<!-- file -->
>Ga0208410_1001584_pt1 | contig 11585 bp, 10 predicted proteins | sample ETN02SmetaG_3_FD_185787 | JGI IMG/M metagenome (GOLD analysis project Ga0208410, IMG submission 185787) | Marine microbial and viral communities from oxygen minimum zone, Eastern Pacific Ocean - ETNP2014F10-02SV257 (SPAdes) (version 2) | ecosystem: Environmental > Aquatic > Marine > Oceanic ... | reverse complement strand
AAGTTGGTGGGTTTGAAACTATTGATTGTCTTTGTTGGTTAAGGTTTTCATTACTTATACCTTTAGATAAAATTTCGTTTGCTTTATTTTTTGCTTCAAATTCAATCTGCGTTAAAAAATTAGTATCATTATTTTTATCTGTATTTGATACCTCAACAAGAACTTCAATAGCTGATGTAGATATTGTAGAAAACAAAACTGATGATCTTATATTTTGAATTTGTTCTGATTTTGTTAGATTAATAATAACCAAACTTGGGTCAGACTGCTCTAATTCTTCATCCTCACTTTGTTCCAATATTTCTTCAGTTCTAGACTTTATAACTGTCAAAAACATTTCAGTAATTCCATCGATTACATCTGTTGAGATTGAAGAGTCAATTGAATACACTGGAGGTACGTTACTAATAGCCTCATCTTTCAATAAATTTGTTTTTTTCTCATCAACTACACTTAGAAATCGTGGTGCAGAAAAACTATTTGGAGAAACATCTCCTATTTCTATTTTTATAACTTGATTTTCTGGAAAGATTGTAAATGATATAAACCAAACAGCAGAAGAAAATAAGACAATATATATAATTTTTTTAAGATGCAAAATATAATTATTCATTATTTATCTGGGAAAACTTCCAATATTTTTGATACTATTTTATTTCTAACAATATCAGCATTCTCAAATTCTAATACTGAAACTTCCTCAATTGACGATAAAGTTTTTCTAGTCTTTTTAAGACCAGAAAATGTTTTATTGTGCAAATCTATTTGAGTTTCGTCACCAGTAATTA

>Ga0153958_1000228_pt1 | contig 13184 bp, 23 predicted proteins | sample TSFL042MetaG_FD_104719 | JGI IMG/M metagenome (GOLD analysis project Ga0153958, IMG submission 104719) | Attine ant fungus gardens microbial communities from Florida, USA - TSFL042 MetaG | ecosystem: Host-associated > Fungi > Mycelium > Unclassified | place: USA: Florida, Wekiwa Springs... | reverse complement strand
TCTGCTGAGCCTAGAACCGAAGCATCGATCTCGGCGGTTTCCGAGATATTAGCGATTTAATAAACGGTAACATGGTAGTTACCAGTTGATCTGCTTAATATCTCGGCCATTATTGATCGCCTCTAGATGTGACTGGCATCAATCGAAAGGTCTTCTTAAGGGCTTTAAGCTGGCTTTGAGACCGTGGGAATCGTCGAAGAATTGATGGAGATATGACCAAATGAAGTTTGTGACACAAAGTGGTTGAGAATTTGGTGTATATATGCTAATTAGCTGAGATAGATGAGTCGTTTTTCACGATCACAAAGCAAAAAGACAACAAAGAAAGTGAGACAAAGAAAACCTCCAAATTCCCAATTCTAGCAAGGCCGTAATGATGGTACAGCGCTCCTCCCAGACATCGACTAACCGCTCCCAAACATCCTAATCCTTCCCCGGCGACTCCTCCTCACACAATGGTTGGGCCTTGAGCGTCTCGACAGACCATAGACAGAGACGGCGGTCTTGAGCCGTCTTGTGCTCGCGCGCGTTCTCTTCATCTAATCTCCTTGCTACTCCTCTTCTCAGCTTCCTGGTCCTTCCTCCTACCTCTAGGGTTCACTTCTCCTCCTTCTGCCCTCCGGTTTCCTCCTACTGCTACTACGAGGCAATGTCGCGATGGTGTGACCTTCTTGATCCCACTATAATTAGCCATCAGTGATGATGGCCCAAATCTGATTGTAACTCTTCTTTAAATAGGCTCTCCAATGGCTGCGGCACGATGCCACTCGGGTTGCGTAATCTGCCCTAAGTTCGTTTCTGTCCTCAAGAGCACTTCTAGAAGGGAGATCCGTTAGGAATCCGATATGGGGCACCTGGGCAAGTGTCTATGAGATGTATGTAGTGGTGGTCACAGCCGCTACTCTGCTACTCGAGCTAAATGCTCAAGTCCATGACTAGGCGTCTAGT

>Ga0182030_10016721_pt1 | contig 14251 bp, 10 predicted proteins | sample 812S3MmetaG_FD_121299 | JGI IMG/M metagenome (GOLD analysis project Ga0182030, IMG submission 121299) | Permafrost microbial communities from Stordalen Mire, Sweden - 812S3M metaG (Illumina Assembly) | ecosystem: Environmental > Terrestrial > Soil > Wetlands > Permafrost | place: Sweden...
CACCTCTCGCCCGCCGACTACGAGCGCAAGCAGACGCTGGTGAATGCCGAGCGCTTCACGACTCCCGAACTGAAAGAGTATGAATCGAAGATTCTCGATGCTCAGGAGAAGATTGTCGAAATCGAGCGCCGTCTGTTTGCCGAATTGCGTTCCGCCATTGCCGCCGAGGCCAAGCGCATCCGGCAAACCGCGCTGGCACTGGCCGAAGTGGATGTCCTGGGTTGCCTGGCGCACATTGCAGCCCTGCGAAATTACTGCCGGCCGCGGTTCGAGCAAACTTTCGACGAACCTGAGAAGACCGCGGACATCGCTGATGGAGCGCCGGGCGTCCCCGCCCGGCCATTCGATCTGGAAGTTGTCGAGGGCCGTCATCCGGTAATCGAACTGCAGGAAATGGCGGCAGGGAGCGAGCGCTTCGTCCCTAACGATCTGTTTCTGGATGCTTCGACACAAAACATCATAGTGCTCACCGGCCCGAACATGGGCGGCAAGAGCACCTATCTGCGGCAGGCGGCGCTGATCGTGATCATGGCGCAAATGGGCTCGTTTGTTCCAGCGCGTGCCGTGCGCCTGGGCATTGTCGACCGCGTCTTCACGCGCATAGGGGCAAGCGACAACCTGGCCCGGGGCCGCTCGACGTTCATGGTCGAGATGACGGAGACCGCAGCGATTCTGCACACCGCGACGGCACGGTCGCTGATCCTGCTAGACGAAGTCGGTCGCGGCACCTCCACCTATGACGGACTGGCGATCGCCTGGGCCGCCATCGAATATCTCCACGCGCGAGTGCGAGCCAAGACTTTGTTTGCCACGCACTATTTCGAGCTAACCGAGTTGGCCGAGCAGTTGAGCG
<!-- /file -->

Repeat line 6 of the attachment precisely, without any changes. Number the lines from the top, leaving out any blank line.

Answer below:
CACCTCTCGCCCGCCGACTACGAGCGCAAGCAGACGCTGGTGAATGCCGAGCGCTTCACGACTCCCGAACTGAAAGAGTATGAATCGAAGATTCTCGATGCTCAGGAGAAGATTGTCGAAATCGAGCGCCGTCTGTTTGCCGAATTGCGTTCCGCCATTGCCGCCGAGGCCAAGCGCATCCGGCAAACCGCGCTGGCACTGGCCGAAGTGGATGTCCTGGGTTGCCTGGCGCACATTGCAGCCCTGCGAAATTACTGCCGGCCGCGGTTCGAGCAAACTTTCGACGAACCTGAGAAGACCGCGGACATCGCTGATGGAGCGCCGGGCGTCCCCGCCCGGCCATTCGATCTGGAAGTTGTCGAGGGCCGTCATCCGGTAATCGAACTGCAGGAAATGGCGGCAGGGAGCGAGCGCTTCGTCCCTAACGATCTGTTTCTGGATGCTTCGACACAAAACATCATAGTGCTCACCGGCCCGAACATGGGCGGCAAGAGCACCTATCTGCGGCAGGCGGCGCTGATCGTGATCATGGCGCAAATGGGCTCGTTTGTTCCAGCGCGTGCCGTGCGCCTGGGCATTGTCGACCGCGTCTTCACGCGCATAGGGGCAAGCGACAACCTGGCCCGGGGCCGCTCGACGTTCATGGTCGAGATGACGGAGACCGCAGCGATTCTGCACACCGCGACGGCACGGTCGCTGATCCTGCTAGACGAAGTCGGTCGCGGCACCTCCACCTATGACGGACTGGCGATCGCCTGGGCCGCCATCGAATATCTCCACGCGCGAGTGCGAGCCAAGACTTTGTTTGCCACGCACTATTTCGAGCTAACCGAGTTGGCCGAGCAGTTGAGCG